New impact fee structure to help streamline the process for businesses and residents
November 30, 2012
Albuquerque- Mayor Richard J. Berry just signed new legislation, overhauling the City’s entire impact fee system with the hope that the changes will generate more economic development by forging fair and equitable business and construction opportunities. The more clarified and simple system is expected to make Albuquerque a more competitive and appealing option for businesses.
"We invested an extensive amount of time into reforming our impact fees to create a process and rules that make it easier to do business and live in Albuquerque," said Mayor Berry. "Having a current and unbiased system is a crucial part of having a thriving city."
The previous impact fee structure, adopted in 2004, created financial divides for business owners and residents interested in building on Albuquerque’s Westside. During the Mayor’s 2012 State of the City Address he mentioned several scenarios that showcased the need for an impact fee overhaul:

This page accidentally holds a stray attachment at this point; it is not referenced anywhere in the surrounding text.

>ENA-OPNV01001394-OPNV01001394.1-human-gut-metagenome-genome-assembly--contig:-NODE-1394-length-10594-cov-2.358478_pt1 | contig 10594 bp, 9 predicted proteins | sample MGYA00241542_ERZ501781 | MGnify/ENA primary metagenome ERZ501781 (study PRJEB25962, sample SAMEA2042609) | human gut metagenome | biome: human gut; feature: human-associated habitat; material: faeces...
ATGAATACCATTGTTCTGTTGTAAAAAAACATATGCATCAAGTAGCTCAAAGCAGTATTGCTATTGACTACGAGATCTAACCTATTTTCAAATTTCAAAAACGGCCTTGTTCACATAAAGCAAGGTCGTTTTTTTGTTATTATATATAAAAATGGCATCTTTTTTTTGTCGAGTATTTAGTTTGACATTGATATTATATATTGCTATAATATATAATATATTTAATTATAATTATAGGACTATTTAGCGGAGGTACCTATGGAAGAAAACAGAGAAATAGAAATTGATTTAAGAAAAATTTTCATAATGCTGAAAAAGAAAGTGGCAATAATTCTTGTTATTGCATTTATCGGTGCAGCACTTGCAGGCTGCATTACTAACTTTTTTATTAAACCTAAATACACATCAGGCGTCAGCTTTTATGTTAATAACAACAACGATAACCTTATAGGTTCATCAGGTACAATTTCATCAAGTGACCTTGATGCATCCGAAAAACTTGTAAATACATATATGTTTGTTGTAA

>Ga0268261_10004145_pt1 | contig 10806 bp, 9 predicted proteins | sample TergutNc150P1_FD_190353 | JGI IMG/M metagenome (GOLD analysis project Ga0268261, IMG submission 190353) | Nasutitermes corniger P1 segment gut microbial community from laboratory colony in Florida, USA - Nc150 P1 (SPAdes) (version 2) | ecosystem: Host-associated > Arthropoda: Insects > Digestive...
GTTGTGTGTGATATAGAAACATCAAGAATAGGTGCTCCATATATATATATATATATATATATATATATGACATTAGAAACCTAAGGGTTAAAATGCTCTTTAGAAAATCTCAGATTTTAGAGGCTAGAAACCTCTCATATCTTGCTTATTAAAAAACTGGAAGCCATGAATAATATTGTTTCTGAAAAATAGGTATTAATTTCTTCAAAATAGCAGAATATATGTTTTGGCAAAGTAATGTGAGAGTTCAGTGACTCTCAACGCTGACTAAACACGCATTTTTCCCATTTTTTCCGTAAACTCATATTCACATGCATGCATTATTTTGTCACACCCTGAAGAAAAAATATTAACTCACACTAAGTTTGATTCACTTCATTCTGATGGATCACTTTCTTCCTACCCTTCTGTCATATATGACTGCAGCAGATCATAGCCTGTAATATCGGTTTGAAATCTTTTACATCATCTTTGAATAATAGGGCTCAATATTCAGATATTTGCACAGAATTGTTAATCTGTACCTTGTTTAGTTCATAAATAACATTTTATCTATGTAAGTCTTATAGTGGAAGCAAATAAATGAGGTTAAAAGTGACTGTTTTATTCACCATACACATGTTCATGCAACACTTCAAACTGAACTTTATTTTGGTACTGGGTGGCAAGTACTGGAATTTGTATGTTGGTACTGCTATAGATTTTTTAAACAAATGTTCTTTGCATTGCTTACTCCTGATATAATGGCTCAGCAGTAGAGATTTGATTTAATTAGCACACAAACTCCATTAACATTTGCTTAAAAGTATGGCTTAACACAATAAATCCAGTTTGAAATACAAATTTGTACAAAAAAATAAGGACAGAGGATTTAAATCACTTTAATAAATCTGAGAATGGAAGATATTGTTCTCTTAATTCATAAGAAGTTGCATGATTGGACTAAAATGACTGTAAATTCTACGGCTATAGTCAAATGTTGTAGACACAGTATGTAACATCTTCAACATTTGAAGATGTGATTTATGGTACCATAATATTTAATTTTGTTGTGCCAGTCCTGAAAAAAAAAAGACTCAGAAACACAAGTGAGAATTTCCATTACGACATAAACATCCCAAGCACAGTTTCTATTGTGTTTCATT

"We will pass a revised impact fee ordinance that will no longer pit neighborhoods against each other as they try to attract businesses, housing and investments. We will no longer tolerate an impact fee ordinance where Jean Bernstein from Satellite Coffee has to pay nearly $40,000 more for a drive through shop on the Westside than she did for her Nob Hill shop. And we will no longer tolerate an ordinance where daughters like Klarissa Pena have to spend $8,000 more in impact fees than downtown residents - simply for the privilege of living near her mom on the Southwest Mesa. We have received high marks as a business friendly city and we will continue to make Albuquerque a great place to do business.
The new impact fees went into effect right after the Mayor signed the legislation.